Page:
Laurent Joffrin welcomes the trial of Maurice Papon. But he also reminds those too young to emember that the Gaullists had good reason not to dig too deep into the pit of wartime compromisesby Laurent Joffrin / November 20, 1997 / Leave a comment
6th October 1997
One simply had to judge Maurice Papon. The defence argues that, 50 years on, he is no longer the same man. But the argument does not hold. The sight of those yellowing photographs of Jewish children with terrified faces, being taken away by two French gendarmes, is enough to make one support the trial. It is Papon’s signature, after all, which figures at the bottom of the wretched order to deport them. How could he not be called on to explain himself? Papon, the zealous high functionary, has never-according to Jean Daniel-revealed the slightest degree of contrition or regret, never shown the slightest sign of a troubled conscience. There can be no forgiveness without repentance.
The trial is necessary mainly because it can play the role of a lesson in civics for an entire people. If it is carried out fairly, it will leave us with useful lessons for our collective conscience. One lesson concerns the behaviour of the French state during those dark years. The record is terrible: there were hundreds, thousands of Papons at all levels of government and administration. The r?sistants numbered 1 per cent of the active population, or less. And those who obstructed the deportation of Jews might have been one in a thousand, at the most. There is much for us to meditate on. It should be clear, once and for all, that there is no legitimacy whatsoever in obeying an inhuman order. Human rights override all directives and all laws. One can, of course, argue that it is easy enough to decree this principle 50 years on, far from the risks that one had to live with in those pitiless days. But before asking oneself if one would have had the courage back then to do one’s duty, one must be sure that one has defined what exactly this duty was.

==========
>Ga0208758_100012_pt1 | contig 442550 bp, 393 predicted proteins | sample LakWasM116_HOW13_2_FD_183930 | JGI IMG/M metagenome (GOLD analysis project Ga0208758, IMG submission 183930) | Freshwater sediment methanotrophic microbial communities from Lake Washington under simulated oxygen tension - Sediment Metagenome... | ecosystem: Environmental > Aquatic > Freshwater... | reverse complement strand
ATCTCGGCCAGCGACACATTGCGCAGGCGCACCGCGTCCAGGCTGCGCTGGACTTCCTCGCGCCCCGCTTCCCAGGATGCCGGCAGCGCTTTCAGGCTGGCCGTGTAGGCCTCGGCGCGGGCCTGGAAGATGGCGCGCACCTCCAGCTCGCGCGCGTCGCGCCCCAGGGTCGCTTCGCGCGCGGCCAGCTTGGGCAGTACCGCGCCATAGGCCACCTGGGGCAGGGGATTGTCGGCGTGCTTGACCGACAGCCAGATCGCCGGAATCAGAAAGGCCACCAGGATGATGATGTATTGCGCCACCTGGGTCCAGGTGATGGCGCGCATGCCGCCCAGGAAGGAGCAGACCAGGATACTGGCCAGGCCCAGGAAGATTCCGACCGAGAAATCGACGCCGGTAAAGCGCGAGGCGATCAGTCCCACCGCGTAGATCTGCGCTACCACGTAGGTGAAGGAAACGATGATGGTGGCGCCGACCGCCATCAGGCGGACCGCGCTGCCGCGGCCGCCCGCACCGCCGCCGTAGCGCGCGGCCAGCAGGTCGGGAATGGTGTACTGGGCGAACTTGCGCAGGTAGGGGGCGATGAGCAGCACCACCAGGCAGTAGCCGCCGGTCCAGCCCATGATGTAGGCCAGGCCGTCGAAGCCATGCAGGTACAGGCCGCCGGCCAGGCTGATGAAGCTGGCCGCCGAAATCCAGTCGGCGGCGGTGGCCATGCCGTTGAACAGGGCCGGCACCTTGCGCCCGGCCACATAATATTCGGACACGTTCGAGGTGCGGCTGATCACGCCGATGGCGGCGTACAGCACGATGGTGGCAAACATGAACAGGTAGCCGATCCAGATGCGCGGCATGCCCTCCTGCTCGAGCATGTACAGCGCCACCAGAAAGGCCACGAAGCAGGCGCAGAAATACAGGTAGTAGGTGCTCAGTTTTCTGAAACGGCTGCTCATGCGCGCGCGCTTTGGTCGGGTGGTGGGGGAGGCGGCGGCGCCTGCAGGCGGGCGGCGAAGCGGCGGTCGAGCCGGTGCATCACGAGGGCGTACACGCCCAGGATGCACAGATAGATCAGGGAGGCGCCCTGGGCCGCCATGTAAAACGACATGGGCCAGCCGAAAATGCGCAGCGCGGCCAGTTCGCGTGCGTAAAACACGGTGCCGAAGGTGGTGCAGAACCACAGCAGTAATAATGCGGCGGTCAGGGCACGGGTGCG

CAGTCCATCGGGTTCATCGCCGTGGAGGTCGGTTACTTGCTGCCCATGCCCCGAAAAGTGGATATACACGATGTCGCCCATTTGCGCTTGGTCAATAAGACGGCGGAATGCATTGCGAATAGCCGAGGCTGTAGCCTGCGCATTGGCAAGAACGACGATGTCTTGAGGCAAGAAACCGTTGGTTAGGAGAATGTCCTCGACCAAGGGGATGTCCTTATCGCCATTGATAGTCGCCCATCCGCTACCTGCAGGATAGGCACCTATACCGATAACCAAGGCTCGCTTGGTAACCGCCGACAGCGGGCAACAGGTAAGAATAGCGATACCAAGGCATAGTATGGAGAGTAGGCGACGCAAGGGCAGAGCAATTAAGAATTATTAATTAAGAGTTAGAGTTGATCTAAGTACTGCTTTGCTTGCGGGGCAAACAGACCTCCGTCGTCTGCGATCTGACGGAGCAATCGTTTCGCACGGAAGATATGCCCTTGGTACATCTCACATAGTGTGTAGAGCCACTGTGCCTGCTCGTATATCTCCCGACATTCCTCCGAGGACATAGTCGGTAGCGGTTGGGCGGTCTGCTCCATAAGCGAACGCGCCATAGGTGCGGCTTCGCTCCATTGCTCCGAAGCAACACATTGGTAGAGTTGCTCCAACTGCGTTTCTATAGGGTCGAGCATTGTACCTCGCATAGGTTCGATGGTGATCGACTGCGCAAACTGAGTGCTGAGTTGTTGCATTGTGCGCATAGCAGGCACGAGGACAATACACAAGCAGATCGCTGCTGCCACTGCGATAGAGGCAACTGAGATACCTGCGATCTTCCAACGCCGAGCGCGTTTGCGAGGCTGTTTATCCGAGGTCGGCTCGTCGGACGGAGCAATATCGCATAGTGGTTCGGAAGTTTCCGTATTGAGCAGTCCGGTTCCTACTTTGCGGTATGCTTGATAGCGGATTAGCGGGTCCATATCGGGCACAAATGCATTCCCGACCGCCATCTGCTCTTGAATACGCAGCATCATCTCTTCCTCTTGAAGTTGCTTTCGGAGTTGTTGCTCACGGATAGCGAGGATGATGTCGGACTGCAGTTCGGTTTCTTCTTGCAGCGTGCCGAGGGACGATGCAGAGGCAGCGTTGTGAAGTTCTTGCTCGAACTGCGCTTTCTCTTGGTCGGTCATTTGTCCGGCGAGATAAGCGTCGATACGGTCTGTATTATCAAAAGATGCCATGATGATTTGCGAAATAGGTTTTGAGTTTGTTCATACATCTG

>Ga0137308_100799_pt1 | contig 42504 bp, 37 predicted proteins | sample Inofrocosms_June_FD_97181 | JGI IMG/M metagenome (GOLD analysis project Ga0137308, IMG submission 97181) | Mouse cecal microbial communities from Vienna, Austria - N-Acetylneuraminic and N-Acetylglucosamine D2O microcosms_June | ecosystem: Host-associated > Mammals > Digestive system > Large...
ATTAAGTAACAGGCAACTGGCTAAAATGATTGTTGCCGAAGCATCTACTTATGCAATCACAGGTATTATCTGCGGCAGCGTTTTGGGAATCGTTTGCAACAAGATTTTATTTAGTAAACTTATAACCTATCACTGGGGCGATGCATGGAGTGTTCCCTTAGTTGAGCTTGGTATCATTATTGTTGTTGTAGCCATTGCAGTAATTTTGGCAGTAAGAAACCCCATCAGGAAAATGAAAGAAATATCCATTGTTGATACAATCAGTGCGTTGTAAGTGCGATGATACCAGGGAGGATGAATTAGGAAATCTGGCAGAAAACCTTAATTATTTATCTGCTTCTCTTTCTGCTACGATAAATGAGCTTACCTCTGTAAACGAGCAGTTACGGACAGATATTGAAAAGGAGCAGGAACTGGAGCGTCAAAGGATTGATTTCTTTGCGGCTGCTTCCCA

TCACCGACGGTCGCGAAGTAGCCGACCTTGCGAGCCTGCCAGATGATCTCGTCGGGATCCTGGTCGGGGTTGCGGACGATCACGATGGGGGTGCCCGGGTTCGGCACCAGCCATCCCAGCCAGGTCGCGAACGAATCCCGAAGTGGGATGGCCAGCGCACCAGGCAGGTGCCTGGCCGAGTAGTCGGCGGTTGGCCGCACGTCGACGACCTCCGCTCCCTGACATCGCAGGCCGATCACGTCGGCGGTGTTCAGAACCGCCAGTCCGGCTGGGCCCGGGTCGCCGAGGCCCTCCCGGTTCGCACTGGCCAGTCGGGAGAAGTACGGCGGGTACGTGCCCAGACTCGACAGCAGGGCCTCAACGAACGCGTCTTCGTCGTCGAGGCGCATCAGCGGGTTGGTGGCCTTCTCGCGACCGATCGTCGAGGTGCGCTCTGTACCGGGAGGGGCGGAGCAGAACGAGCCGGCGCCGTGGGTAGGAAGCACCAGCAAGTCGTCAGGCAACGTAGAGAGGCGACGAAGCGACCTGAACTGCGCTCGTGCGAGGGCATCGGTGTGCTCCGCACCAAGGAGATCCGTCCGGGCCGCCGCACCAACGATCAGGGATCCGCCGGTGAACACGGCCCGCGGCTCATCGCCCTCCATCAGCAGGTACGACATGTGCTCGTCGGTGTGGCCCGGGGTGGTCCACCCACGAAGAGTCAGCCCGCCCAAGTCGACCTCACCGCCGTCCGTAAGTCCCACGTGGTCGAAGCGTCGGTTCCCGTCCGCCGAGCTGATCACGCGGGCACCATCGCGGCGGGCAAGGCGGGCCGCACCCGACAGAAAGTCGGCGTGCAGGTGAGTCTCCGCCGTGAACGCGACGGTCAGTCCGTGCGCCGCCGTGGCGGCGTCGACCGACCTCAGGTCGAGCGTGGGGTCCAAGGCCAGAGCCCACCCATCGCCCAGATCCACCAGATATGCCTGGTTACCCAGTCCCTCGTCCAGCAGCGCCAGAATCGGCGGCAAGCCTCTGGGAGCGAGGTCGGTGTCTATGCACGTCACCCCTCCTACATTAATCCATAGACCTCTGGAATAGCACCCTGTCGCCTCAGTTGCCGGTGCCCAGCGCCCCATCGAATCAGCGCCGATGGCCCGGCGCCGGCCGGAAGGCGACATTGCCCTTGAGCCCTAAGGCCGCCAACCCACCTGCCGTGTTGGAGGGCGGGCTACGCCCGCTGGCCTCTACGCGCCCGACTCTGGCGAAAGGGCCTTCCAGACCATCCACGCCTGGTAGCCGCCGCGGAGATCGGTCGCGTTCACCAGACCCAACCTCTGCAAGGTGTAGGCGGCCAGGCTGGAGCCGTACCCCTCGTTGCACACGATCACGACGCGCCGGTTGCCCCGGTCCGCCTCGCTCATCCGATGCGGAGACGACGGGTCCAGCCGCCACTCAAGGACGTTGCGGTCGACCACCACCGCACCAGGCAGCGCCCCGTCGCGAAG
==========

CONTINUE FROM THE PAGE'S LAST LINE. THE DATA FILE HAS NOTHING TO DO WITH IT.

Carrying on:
Another lesson is this: the state outstripped the demands placed upon it by the Germans not just because of the reflex of obedience but because of the prevalence of anti-Semitism in those years. Denunciation of Jews was a perfectly respectable practice before the war. Not everyone subscribed to it, of course: after all the Republic was still that of the Dreyfus affair-but it did tolerate the poison within. The result was that when the country collapsed, the fate of the Jews was, for most people, of no…